Equity and credit markets continue to grind higher, undisturbed by the recent rise in bond yields or negative news about corporate taxation. The majority of investors appear to be focusing instead on the fundamental drivers of risk markets such as the growth and earnings trajectories which appear to remain very supportive for risk assets. Retail investors appear to be at the forefront of this year’s flow impulse into equities but, after a year, their behavior appears to be changing away from buying individual stocks or stock options and towards buying more traditional equity funds as was the case before the pandemic. The record $300bn poured into equity ETFs in only three months has made retail investors even more overweight equities. While we recognize the risk from a potential slowing in retail investors equity fund buying going forward given elevated positioning, we are reluctant to reduce our equity OW in our model portfolio for three reasons. First, the fundamental picture, which appears to be the focus of the majority of equity investors, remains very supportive. Second, we don’t believe that the equity bull market is yet exhausted. Third, for those investors wishing to hedge potential downside risk we would consider using credit or credit vol rather than equities given more limited upside in credit and given low levels of implied volatility in credit vs. equities.
Finally, Morgan Stanley also comes down near my own position:
Over the past few weeks, the S&P500 has continued to make new all time highs. However, underneath the surface, there has been a noticeable shift in leadership which could be telling us something about the reopening that may not be obvious. More specifically, the Russell 2000 small cap index has underperformed the S&P500 by 8% sincepeaking on March 12. While this follows a period of historically strong outperformance, when relative strength like this breaks down, we take notice. Furthermore, some of the cyclical parts of the equity market we have been recommending for over a year are starting to underperform, while defensive are doing a bit better (Exhibit1).If that weren’t enough, indices of IPOs and SPACs have underperformed by 20% and are both down for the year.
…the underperformance in IPOs and SPACs is a signal that the excessive liquidity provided by the Fed is finally being overwhelmed by supply. My experience is that when new issues underperform this much, it’s generally a leading indicator that equity markets will struggle more broadly. When combined with the fact that leverage in the system is very high, it could spell more trouble for riskier, more speculative investments. From an investment standpoint, we have made some changes to our recommendations to avoid these risks while taking advantage of some underloved areas. First, we downgraded small caps four weeks ago. Not only are small caps rich (Russell 2000 at 32.5x NTMEPS) and vulnerable to the move higher in interest rates, but they are also likely to suffer disproportionately from the supply shortages and subsequent higher costs we foresee. Two weeks ago we recommended investors upgrade their portfolios by adding higher-quality stocks that have a better chance of managing through this reopening transition. If there’s one thing we’ve been surprised about over the past year, it’s the speed with which our recovery thesis has played out.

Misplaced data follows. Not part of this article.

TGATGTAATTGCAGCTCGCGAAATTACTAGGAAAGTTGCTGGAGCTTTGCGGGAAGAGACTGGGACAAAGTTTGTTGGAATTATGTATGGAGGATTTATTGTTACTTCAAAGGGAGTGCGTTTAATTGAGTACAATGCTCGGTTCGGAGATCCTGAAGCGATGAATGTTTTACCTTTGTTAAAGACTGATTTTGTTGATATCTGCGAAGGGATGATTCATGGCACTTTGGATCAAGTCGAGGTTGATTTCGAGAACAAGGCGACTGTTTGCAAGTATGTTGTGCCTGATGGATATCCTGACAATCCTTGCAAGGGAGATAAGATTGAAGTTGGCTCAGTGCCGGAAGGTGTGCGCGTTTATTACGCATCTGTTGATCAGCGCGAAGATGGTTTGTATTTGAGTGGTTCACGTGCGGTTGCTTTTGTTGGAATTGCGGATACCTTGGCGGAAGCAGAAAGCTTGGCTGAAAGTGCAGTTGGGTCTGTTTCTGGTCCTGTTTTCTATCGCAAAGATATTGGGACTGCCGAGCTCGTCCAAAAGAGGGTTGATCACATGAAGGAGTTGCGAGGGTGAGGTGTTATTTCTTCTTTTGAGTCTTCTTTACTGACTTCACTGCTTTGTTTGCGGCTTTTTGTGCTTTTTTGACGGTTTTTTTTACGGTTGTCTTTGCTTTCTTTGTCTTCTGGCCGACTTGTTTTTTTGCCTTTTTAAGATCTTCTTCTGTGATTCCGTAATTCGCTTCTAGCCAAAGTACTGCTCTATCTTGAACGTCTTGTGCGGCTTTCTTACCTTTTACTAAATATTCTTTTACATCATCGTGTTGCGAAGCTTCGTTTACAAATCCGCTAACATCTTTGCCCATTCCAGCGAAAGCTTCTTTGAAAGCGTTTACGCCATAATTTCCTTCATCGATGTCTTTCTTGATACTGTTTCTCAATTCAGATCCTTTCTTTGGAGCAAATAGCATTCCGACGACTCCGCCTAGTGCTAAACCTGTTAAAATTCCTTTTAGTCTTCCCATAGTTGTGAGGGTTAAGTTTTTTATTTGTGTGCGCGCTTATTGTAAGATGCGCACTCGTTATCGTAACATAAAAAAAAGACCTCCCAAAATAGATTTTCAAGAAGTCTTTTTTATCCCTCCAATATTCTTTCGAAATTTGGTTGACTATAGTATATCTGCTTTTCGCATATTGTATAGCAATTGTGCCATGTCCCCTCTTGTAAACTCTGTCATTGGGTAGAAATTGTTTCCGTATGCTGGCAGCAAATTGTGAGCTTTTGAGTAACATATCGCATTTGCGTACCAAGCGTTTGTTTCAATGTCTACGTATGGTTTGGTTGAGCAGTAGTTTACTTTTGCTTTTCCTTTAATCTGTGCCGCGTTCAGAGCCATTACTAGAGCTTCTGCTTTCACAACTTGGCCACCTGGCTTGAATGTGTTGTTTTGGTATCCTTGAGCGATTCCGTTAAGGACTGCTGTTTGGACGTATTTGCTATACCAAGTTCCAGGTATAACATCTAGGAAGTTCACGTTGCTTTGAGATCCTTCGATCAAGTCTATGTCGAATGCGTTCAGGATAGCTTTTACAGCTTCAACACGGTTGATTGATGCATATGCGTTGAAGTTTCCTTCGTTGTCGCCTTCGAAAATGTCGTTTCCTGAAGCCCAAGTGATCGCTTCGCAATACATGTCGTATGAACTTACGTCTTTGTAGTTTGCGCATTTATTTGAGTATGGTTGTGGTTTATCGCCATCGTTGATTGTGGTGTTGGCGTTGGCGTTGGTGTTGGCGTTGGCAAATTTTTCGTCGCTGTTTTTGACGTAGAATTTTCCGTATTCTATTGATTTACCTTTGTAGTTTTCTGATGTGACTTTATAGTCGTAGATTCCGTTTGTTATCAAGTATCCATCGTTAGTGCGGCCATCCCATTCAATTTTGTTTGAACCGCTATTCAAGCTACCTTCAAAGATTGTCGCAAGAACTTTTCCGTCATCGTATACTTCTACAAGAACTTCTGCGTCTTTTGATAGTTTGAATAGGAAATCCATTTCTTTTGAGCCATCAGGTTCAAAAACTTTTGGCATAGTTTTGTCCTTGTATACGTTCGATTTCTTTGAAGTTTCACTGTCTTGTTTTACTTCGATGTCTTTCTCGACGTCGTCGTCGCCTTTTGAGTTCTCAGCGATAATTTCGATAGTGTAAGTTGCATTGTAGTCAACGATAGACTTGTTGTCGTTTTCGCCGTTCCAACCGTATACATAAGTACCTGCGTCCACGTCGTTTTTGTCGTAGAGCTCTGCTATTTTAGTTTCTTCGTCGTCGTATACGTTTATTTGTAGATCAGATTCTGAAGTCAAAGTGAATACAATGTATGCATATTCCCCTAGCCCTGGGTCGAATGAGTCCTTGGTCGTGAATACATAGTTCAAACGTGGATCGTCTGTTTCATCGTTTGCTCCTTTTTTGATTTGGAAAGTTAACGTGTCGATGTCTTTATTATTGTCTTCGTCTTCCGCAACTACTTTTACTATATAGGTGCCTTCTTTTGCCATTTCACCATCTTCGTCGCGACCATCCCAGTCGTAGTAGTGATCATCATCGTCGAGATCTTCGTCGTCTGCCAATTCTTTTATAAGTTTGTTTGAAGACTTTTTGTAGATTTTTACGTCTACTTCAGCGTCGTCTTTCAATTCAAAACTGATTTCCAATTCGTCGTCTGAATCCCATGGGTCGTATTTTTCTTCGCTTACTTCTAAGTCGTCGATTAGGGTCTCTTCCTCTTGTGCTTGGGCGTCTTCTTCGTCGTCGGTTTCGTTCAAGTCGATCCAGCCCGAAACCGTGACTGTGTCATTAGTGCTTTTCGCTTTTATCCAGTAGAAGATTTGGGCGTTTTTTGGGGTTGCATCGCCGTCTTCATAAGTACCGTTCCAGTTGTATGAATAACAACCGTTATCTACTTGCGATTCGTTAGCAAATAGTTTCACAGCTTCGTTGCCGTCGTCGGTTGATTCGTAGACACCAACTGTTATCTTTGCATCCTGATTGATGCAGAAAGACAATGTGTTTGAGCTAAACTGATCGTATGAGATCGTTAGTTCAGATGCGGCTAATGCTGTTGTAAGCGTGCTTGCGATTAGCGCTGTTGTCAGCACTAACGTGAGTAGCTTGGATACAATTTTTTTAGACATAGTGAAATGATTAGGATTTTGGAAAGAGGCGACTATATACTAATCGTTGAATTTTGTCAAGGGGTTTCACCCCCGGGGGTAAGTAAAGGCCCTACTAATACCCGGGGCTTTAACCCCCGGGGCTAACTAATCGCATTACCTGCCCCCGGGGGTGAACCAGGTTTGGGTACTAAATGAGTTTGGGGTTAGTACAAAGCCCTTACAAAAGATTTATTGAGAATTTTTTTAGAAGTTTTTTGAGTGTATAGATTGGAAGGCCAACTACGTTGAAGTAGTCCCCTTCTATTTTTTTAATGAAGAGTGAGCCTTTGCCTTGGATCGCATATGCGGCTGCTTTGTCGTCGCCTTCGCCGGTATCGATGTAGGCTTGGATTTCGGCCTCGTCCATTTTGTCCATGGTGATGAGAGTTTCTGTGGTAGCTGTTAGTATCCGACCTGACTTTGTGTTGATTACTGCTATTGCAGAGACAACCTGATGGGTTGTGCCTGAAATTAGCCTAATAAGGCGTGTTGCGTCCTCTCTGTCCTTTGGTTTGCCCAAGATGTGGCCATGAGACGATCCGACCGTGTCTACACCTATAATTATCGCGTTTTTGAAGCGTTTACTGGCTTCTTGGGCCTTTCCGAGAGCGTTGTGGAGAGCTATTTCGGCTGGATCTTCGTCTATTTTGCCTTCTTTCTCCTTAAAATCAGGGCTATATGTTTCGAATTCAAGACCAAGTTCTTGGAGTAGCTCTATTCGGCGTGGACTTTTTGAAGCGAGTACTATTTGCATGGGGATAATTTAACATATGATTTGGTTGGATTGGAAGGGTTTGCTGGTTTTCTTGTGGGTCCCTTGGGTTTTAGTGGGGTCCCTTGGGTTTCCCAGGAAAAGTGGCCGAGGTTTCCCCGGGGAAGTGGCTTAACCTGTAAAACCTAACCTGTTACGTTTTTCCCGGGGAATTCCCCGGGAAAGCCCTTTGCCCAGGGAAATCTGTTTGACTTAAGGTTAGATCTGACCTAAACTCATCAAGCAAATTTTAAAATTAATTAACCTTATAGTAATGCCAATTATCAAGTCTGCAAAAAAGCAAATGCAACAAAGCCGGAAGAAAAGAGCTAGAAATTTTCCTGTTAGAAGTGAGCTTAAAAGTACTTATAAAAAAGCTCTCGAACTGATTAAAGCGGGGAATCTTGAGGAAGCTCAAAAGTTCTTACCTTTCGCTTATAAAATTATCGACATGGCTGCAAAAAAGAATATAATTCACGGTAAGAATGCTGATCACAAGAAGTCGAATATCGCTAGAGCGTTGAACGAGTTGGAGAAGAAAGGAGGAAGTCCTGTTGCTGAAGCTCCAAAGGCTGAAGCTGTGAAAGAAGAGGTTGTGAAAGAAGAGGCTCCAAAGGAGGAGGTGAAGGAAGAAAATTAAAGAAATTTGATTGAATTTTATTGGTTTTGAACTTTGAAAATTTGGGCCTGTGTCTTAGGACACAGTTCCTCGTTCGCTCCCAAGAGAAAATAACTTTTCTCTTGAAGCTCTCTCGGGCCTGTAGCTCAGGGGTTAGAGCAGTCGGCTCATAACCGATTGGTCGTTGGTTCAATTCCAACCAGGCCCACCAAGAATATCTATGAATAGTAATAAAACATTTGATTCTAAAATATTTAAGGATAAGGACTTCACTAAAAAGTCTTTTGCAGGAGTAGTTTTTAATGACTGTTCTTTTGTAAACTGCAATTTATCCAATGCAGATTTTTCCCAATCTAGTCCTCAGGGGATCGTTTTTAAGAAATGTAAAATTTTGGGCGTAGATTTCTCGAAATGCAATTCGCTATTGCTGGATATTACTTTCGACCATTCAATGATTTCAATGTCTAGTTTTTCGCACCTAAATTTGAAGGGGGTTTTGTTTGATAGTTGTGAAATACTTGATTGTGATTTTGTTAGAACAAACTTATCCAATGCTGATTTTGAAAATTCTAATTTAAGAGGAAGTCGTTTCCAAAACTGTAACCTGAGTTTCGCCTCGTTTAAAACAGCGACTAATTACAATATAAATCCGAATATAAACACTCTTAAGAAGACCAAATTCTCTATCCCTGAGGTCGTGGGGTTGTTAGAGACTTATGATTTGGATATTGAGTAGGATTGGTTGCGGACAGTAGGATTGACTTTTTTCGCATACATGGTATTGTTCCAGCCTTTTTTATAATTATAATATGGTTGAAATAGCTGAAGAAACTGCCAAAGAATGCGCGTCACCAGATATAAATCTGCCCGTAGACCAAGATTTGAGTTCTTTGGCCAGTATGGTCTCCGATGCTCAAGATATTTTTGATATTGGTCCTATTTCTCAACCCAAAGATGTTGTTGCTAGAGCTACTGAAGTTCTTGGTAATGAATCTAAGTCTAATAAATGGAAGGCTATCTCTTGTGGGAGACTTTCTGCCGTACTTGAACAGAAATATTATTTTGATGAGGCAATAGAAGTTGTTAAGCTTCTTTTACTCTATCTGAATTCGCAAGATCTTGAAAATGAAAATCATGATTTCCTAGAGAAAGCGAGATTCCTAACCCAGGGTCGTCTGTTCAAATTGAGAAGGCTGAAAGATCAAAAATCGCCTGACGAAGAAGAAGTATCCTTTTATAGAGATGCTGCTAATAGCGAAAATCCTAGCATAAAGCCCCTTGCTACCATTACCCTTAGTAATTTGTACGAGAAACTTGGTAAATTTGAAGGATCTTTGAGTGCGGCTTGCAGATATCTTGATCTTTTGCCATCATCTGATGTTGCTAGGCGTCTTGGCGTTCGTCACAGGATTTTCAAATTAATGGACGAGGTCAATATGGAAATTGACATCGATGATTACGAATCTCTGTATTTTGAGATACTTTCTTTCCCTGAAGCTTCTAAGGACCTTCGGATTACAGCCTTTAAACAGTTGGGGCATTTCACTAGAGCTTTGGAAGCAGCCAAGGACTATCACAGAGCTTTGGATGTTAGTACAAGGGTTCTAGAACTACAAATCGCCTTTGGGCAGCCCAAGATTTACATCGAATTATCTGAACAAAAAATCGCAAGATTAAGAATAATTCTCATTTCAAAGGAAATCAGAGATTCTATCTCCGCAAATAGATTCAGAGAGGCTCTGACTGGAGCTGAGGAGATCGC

Amen to that! I agree that growth, tech, small cap and lower quality plays are the highest risk plays as inflation rises and, moreover, that there is more of that ahead. We run a value/quality matrix anyway so I’m not perturbed by any shift to mid-cycle dynamics.
But, I maintain that that inflation pulse is going to be brief and, indeed, come under major downwards pressure pushing into H2 and 2022 as supply-side bottlenecks ease and China pulls to rug from under commodity prices as it tightens.
For me, therefore, the base case major rotation ahead is back to growth as inflation turns back to lowflation in relatively short order.